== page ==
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June 28, 2024/Daily Health Stories

How Genetics Play a Role with Melanoma

New Cleveland Clinic research shows how genetics may play a bigger role in melanoma than originally thought.

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CLEVELAND - A recent study from Cleveland Clinic found genetics may play a bigger role than originally thought when it comes to melanoma.

According to Joshua Arbesman, MD, dermatologist and researcher for Cleveland Clinic, they looked at different genes in individuals with a history of melanoma.

“What we found when we screened these patients is that about 15 percent of the patients had what we call a pathogenic variant, meaning a change in a gene that increases your risk for cancer,” said Dr. Arbesman.

Dr. Arbesman said two-thirds of the genes they found that were significantly altered were not in genes previously associated with melanoma.

So, why is this important?

He said it could provide more insight into who is at risk for not just melanoma, but other cancers too.

In addition, it could expand who is eligible for genetic testing.

Currently, physicians rarely order genetic testing for individuals with a personal history of melanoma, and insurance companies often don’t cover it.

And that’s due to the previous lack of research in this area.

Dr. Arbesman also hopes it’ll lessen any guilt some cancer patients have.

“I think a lot of people that develop melanoma sometimes feel some sense of guilt over their past sun exposure, some of which was not controlled by them because it was during childhood,” he said. “What I would say is that there's a large portion of the risk that was not determined by anything that they did. The genetics may play a larger role. And so not feeling guilty about their previous exposure is important as well.”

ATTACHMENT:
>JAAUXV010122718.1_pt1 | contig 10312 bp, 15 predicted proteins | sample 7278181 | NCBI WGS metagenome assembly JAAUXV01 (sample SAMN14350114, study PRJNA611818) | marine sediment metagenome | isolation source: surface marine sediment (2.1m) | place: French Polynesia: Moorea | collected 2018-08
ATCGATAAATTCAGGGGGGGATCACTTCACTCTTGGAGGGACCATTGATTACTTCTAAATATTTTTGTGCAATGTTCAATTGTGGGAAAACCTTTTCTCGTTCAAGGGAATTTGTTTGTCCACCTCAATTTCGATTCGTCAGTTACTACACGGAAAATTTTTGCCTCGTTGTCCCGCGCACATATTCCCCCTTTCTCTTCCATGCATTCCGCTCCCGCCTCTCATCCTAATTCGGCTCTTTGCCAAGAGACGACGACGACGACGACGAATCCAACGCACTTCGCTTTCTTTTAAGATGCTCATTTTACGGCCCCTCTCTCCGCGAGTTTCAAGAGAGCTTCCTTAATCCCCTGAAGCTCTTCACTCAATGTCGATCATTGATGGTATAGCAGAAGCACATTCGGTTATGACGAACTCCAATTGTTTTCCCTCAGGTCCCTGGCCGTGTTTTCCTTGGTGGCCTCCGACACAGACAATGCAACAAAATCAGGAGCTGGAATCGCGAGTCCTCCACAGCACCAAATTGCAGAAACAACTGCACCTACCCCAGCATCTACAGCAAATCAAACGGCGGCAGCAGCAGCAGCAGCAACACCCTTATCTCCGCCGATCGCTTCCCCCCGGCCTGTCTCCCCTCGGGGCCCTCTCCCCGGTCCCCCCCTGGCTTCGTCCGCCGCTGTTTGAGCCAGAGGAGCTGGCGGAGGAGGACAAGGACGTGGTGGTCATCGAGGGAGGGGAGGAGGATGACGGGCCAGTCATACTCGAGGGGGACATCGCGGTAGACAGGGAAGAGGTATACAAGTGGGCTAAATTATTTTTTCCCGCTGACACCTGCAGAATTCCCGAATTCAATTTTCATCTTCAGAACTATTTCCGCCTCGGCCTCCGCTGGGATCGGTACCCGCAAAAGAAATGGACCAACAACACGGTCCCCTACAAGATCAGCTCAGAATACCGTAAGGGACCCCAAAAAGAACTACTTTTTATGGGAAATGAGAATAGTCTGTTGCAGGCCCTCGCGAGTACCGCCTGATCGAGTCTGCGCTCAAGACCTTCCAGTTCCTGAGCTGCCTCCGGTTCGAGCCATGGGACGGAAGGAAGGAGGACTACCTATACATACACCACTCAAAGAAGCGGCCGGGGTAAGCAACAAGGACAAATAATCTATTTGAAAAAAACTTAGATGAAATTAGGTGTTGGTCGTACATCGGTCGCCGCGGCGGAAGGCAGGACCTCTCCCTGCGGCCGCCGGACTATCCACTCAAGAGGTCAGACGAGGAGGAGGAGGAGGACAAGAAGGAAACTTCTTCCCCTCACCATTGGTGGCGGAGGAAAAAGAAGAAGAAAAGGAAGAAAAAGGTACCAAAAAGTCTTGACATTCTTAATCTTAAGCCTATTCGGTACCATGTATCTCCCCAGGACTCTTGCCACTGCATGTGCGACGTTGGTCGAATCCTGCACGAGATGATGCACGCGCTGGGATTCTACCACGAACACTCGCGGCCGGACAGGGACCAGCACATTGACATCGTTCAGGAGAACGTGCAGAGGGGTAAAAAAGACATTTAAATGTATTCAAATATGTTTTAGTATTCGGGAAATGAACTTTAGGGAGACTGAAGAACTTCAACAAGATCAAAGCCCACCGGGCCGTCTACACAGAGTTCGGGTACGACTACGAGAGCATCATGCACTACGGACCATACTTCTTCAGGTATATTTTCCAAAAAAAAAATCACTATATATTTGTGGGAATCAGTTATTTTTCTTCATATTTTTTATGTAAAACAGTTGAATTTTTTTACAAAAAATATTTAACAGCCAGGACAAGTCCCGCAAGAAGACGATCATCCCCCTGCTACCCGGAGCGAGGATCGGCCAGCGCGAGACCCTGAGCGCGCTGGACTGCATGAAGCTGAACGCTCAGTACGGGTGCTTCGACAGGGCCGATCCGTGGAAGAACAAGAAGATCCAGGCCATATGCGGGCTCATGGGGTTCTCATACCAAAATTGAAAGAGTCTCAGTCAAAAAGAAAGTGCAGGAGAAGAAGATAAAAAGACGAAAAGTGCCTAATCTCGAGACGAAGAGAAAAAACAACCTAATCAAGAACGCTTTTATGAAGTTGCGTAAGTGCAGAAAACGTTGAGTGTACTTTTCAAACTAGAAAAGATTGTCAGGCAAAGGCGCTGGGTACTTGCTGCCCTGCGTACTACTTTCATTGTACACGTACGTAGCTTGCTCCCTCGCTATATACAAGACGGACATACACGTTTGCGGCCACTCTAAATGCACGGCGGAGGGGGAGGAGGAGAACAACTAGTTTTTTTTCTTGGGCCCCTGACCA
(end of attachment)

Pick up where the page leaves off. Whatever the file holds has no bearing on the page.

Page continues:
Dr. Arbesman said their research is ongoing.

They plan to study more individuals with melanoma, and also see if they can identify any other genes that can put a person at risk for cancer.

About Cleveland Clinic

Cleveland Clinic is a nonprofit multispecialty academic medical center that integrates clinical and hospital care with research and education. Located in Cleveland, Ohio, it was founded in 1921 by four renowned physicians with a vision of providing outstanding patient care based upon the principles of cooperation, compassion and innovation. Cleveland Clinic has pioneered many medical breakthroughs, including coronary artery bypass surgery and the first face transplant in the United States. Cleveland Clinic is consistently recognized in the U.S. and throughout the world for its expertise and care. Among Cleveland Clinic’s 81,000 employees worldwide are more than 5,743 salaried physicians and researchers, and 20,160 registered nurses and advanced practice providers, representing 140 medical specialties and subspecialties. Cleveland Clinic is a 6,690-bed health system that includes a 173-acre main campus near downtown Cleveland, 23 hospitals, 276 outpatient facilities, including locations in northeast Ohio; Florida; Las Vegas, Nevada; Toronto, Canada; Abu Dhabi, UAE; and London, England. In 2023, there were 13.7 million outpatient encounters, 323,000 hospital admissions and observations, and 301,000 surgeries and procedures throughout Cleveland Clinic’s health system. Patients came for treatment from every state and 132 countries. Visit us at clevelandclinic.org. Follow us at twitter.com/CleClinicNews. News and resources available at newsroom.clevelandclinic.org.

Editor’s Note: Cleveland Clinic News Service is available to provide broadcast-quality interviews and B-roll upon request.

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